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Vaccinal control of Marek's disease: Current challenges, and future strategies to maximize protection
- Baigent, S.J., Smith, L.P., Nair, V.K., Currie, R.J.W.
- Veterinary immunology and immunopathology 2006 v.112 no.1-2 pp. 78-86
- immunology, immunopathology, Marek disease, vaccines, disease control, chickens, oncogenic viruses, feathers, vaccine development, vaccination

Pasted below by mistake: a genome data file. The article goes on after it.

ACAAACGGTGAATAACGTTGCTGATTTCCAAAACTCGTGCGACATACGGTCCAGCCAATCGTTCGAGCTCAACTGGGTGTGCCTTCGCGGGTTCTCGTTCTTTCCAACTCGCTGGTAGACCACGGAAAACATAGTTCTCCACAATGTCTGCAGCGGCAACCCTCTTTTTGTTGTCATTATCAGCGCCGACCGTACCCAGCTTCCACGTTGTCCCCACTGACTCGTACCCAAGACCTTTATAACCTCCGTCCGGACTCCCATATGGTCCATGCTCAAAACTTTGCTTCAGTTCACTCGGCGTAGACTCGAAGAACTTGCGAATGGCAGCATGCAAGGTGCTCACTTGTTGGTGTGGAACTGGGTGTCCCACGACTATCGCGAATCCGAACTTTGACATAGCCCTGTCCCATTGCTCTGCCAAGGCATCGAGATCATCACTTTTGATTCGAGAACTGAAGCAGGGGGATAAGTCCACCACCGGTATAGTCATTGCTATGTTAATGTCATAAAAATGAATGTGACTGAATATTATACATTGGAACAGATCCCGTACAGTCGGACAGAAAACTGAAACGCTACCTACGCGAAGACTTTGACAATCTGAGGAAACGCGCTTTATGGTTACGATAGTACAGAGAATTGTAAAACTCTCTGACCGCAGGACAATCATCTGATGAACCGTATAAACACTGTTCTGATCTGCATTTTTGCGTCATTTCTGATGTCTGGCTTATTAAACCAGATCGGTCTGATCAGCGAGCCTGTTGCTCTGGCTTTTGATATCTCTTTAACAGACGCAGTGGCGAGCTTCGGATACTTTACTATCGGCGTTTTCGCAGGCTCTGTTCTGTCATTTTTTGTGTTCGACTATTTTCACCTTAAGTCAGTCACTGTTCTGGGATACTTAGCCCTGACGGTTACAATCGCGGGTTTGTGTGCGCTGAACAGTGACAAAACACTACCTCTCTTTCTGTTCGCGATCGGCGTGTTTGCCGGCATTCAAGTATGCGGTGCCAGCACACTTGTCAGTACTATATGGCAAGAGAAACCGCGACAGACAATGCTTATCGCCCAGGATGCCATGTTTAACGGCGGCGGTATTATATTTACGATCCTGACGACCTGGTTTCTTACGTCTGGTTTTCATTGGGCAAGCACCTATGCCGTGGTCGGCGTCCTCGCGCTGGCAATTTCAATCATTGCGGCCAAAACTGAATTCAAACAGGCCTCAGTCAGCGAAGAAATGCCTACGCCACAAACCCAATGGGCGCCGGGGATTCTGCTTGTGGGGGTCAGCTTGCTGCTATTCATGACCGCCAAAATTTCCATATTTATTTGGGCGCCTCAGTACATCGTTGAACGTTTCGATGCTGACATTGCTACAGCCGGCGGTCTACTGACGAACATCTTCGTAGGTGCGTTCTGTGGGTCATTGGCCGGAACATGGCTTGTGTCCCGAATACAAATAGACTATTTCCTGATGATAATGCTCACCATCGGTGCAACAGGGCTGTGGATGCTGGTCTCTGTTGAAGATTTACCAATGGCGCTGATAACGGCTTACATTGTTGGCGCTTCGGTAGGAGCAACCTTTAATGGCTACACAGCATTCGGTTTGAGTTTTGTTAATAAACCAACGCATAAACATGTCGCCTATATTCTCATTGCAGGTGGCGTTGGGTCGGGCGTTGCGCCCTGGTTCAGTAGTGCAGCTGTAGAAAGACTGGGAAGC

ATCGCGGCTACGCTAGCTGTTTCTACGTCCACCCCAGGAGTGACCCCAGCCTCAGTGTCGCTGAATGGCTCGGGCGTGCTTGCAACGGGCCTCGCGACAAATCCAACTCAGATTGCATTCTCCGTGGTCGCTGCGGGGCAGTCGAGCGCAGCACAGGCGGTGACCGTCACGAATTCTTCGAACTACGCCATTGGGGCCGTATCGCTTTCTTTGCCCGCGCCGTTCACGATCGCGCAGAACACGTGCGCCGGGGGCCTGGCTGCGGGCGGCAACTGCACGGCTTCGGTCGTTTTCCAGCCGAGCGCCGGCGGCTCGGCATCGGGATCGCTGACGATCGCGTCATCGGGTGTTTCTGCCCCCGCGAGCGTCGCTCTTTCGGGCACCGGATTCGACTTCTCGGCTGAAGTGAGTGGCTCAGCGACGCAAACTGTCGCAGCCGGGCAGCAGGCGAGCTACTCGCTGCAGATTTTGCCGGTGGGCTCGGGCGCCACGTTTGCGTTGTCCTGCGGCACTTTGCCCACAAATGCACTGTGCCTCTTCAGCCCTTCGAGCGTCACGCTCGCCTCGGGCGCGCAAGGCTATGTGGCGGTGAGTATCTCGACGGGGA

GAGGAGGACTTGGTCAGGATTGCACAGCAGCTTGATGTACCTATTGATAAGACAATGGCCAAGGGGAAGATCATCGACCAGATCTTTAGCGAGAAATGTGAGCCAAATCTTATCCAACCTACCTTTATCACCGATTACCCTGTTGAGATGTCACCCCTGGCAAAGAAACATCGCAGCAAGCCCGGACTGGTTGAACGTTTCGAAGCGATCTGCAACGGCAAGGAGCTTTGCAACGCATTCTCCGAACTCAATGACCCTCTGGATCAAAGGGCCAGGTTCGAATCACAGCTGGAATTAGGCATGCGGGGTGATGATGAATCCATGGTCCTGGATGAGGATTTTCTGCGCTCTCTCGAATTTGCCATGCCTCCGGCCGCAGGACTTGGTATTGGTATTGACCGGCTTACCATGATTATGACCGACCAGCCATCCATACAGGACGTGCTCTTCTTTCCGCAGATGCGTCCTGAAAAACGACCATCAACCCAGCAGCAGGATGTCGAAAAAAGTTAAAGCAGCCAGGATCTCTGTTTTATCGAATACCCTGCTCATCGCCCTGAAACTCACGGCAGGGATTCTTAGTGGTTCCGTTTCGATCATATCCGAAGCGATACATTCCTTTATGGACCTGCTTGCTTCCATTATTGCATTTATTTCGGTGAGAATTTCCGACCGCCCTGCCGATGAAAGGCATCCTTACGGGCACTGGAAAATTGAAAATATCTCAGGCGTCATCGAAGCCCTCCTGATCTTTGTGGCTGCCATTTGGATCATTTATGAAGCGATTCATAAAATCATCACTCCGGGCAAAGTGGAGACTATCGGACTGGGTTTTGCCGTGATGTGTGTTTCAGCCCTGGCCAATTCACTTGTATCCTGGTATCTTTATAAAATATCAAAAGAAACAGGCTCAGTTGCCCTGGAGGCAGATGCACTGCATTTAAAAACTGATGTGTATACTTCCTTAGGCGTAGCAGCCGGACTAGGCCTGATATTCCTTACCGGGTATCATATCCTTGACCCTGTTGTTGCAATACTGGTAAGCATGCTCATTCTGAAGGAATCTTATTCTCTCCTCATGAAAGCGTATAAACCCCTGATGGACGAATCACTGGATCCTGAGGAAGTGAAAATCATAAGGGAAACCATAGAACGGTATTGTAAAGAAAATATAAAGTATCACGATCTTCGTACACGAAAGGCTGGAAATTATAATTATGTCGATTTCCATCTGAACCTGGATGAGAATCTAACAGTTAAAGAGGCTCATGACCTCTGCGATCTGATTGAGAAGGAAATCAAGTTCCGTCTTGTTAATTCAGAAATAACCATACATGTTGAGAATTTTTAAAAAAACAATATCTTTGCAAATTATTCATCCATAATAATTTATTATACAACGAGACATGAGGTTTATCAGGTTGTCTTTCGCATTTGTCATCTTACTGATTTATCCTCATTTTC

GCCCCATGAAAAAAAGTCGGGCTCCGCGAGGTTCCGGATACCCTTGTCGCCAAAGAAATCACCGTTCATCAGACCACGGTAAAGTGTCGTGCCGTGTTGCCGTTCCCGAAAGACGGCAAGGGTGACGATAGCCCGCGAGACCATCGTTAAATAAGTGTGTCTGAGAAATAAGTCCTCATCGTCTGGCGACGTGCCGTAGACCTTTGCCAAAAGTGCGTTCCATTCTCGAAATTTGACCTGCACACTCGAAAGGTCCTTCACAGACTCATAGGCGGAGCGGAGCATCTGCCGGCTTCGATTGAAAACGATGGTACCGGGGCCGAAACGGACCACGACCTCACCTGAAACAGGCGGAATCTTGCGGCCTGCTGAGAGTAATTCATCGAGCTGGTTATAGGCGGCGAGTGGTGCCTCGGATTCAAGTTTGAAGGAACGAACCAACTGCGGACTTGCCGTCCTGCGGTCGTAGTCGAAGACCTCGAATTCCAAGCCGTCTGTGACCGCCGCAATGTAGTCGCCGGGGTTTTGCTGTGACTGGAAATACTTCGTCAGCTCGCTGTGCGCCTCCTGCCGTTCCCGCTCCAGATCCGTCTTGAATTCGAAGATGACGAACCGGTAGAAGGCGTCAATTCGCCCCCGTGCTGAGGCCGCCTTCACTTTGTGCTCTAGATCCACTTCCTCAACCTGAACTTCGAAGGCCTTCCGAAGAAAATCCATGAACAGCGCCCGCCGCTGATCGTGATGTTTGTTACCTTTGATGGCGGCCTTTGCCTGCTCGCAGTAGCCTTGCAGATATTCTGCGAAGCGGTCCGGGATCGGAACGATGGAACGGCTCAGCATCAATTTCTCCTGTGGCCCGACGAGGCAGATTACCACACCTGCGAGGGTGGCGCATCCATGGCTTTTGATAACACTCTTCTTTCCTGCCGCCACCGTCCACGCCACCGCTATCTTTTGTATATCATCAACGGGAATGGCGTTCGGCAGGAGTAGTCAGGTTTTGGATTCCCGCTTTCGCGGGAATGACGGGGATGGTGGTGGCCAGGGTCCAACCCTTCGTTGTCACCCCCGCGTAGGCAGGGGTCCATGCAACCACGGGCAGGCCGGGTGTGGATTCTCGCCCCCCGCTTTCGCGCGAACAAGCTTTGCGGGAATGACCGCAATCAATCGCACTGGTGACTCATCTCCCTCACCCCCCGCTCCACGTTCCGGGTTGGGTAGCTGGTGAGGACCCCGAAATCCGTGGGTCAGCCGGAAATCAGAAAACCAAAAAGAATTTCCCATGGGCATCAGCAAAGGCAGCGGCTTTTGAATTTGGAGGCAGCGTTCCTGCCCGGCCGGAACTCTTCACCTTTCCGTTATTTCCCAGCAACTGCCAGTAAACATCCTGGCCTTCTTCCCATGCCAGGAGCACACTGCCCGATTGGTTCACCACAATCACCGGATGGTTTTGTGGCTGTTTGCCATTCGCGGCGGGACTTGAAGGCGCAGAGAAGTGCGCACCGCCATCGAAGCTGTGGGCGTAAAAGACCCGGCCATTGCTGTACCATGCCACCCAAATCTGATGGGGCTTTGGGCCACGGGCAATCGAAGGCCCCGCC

- Marek's disease is an economically important lymphoid neoplasm of chickens, caused by oncogenic strains of Marek's disease herpesvirus. The disease can be successfully controlled by vaccination with attenuated or non-pathogenic MDV strains. However, vaccine failures do occur as field strains continue to evolve towards pathotypes of greater virulence, and this evolution is likely to be driven by the vaccines themselves. Two general strategies can be considered to improve protection by vaccination. Firstly by the development of novel vaccines, and secondly by maximizing the potential of existing vaccines. This second goal requires investigation of optimal timing and vaccine delivery route, and optimal vaccination regimes for different breeds of chick. Accurate quantitation of Marek's disease vaccine virus in vaccinated chicks will contribute significantly to our understanding of vaccinal protection. We recently developed a real-time polymerase chain reaction (PCR) assay for quantitation of CVI988 vaccine virus in the feather tips, a rich source of viral DNA which can easily be sampled in a non-invasive manner. This PCR test is now used commercially to confirm the successful vaccination of chicks. We have also used the PCR to examine various aspects of vaccination in experimental chicks and commercial chicks with a view to determining how vaccine level in feathers correlates with protection against challenge, and for identifying optimal timing and vaccine delivery route, and optimal vaccination regimes for different breeds of chick. In this article we review some aspects of the current vaccinal control of Marek's disease, before highlighting some of the problems associated with current vaccines and vaccination strategies, and the challenges for the future. We go on to discuss the development and use of our real-time PCR feather test, its current applications and potential opportunities in Marek's disease vaccine research.